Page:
SNYDER:  Right, and hurt your baby...


SNYDER:  ... and that‘s certainly a natural instinct.  And I got to say, thank goodness he didn‘t have a weapon and...


SNYDER:  ... everybody is very proud of you.  Good work.


SNYDER:  Diana, Berta (ph) and little Paige...


SNYDER:  ... we are glad you are doing OK. 

MCSHAN-CLAYBORN:  Well thank you. 

SNYDER:  Thank you for joining us. 



SNYDER:  Coming up, I am getting to the bottom of this.  Why is Dan getting all these marriage proposals?  I mean we all know he is gorgeous and sexy and all that, but still, who would want to marry him?  No, I‘m just kidding, Dan. 


SNYDER:  Welcome back.  Time now for “Your Rebuttal”.  In Dan‘s “Closing Argument” Tuesday he asked if single guys should trade in their pinstripes for prison stripes so he can follow in the footsteps of high profile prisoners who met their wives from prison.  Many of you writing in with offers of your own for Dan.

From New York, Donna Ponnwitz—quote—“Just wanted to let you know I‘ll take your pinstripes over prison stripes any day.  Don‘t know what these women, I use this term loosely, see in these men, also a term meant loosely.  But you are the man.”  Right on, Dan.

Tara in Muncie, Indiana—quote—“Dan, I‘ll say I do if the pinstripes are on you.”  Oh my goodness.  You don‘t mind if I gag on, sorry Dan.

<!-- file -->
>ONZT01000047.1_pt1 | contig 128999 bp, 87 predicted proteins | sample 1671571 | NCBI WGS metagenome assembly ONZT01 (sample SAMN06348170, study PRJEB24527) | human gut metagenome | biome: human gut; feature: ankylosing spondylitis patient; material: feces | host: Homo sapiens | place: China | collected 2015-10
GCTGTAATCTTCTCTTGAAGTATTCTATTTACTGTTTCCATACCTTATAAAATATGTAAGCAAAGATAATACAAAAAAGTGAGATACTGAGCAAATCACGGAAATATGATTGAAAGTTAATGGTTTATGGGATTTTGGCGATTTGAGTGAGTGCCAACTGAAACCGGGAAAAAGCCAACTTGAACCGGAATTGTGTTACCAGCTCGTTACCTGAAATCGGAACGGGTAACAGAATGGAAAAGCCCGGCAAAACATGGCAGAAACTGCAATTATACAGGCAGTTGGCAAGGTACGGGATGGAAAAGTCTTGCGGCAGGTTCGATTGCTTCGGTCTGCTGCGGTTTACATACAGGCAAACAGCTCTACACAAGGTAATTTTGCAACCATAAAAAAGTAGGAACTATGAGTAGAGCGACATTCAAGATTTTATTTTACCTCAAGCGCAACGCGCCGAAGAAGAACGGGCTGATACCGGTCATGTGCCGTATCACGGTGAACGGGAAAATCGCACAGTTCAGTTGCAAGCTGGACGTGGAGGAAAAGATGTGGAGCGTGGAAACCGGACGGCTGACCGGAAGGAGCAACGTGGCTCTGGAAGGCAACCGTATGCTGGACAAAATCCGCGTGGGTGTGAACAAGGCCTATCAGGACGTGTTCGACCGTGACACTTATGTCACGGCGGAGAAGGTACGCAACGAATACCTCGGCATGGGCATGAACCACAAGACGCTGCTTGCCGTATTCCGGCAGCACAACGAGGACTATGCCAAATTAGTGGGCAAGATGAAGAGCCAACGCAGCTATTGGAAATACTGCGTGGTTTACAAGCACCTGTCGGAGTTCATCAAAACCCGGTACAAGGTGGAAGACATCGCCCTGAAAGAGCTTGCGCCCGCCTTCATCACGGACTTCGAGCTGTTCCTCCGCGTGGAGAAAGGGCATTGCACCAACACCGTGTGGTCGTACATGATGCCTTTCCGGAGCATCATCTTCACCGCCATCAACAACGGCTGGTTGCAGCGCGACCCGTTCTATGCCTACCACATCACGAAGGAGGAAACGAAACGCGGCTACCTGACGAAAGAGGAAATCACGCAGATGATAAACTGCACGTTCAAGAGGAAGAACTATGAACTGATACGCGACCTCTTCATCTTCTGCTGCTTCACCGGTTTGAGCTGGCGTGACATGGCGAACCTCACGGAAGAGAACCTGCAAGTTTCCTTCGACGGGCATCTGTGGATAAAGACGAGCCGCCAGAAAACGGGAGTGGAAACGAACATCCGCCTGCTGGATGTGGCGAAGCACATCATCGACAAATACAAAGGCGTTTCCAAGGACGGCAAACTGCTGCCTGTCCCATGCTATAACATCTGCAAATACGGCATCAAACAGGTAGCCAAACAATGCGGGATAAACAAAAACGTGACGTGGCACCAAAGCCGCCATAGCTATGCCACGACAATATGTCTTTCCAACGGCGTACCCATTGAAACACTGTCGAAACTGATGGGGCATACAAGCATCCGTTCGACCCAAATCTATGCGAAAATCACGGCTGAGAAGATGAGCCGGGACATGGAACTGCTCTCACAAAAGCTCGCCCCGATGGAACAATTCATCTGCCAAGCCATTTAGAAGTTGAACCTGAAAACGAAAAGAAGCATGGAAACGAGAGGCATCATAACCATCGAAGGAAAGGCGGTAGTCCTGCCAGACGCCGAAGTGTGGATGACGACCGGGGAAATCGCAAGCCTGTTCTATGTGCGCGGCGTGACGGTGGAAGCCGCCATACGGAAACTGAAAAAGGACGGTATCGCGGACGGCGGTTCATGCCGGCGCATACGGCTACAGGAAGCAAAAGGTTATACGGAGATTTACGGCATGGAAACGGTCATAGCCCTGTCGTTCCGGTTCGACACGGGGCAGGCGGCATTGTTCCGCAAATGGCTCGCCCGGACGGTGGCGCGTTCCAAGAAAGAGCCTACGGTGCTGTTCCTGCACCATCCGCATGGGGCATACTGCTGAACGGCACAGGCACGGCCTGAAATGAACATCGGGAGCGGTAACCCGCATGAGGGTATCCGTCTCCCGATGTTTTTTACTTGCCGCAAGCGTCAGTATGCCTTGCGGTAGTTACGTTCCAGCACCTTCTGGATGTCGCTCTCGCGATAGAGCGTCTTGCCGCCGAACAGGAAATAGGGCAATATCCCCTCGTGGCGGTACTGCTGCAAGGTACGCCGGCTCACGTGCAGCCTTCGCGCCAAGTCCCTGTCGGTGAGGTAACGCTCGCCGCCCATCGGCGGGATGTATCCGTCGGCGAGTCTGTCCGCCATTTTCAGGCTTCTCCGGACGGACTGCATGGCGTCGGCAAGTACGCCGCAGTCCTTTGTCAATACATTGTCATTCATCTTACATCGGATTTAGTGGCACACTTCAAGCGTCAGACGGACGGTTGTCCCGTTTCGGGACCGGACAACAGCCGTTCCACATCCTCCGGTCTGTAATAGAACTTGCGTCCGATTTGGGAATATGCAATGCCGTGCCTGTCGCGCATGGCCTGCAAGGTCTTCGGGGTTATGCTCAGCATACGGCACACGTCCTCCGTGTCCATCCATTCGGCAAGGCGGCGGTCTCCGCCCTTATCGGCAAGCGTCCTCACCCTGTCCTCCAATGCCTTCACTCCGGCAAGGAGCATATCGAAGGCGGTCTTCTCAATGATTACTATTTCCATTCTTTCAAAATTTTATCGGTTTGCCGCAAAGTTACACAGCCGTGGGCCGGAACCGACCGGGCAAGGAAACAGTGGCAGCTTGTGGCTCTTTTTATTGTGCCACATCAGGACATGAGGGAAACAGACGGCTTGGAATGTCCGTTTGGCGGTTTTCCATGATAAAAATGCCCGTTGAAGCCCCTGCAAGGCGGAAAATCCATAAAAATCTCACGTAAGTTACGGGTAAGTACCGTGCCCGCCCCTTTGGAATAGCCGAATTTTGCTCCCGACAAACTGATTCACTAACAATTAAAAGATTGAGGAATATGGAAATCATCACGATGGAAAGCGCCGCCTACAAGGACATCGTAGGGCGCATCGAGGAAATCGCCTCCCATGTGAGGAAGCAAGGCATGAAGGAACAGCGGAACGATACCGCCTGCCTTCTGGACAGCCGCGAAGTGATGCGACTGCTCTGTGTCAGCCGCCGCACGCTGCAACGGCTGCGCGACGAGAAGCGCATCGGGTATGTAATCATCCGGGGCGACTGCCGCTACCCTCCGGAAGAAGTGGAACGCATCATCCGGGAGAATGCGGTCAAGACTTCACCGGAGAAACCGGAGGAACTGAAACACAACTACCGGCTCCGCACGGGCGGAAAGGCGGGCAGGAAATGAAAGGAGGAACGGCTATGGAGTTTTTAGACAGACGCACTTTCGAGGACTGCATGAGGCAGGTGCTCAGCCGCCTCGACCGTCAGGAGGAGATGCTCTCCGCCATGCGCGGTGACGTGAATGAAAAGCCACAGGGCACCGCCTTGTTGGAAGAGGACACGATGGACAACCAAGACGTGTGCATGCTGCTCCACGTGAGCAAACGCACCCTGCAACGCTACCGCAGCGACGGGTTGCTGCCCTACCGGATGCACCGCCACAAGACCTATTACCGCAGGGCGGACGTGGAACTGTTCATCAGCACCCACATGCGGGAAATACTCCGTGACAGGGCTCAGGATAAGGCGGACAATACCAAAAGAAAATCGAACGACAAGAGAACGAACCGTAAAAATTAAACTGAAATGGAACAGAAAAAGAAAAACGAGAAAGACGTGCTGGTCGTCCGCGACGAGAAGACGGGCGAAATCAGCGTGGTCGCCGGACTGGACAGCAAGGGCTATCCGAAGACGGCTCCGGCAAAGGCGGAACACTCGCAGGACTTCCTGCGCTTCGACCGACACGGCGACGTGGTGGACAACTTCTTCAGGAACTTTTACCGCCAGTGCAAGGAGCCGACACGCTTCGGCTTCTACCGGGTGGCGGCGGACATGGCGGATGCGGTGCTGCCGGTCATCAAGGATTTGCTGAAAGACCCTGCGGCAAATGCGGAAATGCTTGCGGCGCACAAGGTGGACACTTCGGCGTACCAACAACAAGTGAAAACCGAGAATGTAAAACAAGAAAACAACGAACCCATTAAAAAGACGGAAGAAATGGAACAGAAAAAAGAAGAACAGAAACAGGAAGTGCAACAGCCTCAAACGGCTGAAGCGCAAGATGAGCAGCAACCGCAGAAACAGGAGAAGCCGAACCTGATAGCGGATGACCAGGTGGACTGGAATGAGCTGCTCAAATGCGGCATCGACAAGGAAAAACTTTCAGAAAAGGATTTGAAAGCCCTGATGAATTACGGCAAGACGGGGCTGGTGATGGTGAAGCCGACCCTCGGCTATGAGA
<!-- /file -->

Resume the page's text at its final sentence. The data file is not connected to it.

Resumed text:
From Rocky Hill, Connecticut, Karen Roy—quote—“My ex-fiance cheated on me, married men hit on me, and it‘s such a jungle out there, yet I have no interest in communicating with or marrying a jailbird.  However, if it should save you from a life of crime, Dan, I will marry you.”  Oh my God, what a proposal.

Finally, Gemini from Belle Mead, New Jersey, “I, like you, am gorgeous, intelligent, personable, healthy and wear fine threads.  Yet, here I am without a good man.  I blame the stars, karma and the weather.  I wish I could be Demi to your Ashton, but alas, I‘m old enough to be your grandmother.”  Well why should that stop her, Dan, or you?

Send your e-mails to abramsreport—one word -- @msnbc.com.  We‘ll go through them and read them at the end of the show.

That does it for us.  I‘m Leslie Crocker Snyder in for Dan Abrams.  Coming up next, “HARDBALL” with Chris Matthews.